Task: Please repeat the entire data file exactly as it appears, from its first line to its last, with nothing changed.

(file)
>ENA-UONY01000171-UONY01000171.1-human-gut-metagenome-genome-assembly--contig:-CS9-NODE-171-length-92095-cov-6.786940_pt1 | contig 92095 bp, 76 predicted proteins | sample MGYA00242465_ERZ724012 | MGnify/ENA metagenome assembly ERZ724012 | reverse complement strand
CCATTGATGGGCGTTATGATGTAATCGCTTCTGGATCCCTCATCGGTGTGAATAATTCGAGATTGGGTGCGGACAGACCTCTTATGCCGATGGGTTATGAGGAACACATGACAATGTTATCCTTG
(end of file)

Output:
>ENA-UONY01000171-UONY01000171.1-human-gut-metagenome-genome-assembly--contig:-CS9-NODE-171-length-92095-cov-6.786940_pt1 | contig 92095 bp, 76 predicted proteins | sample MGYA00242465_ERZ724012 | MGnify/ENA metagenome assembly ERZ724012 | reverse complement strand
CCATTGATGGGCGTTATGATGTAATCGCTTCTGGATCCCTCATCGGTGTGAATAATTCGAGATTGGGTGCGGACAGACCTCTTATGCCGATGGGTTATGAGGAACACATGACAATGTTATCCTTG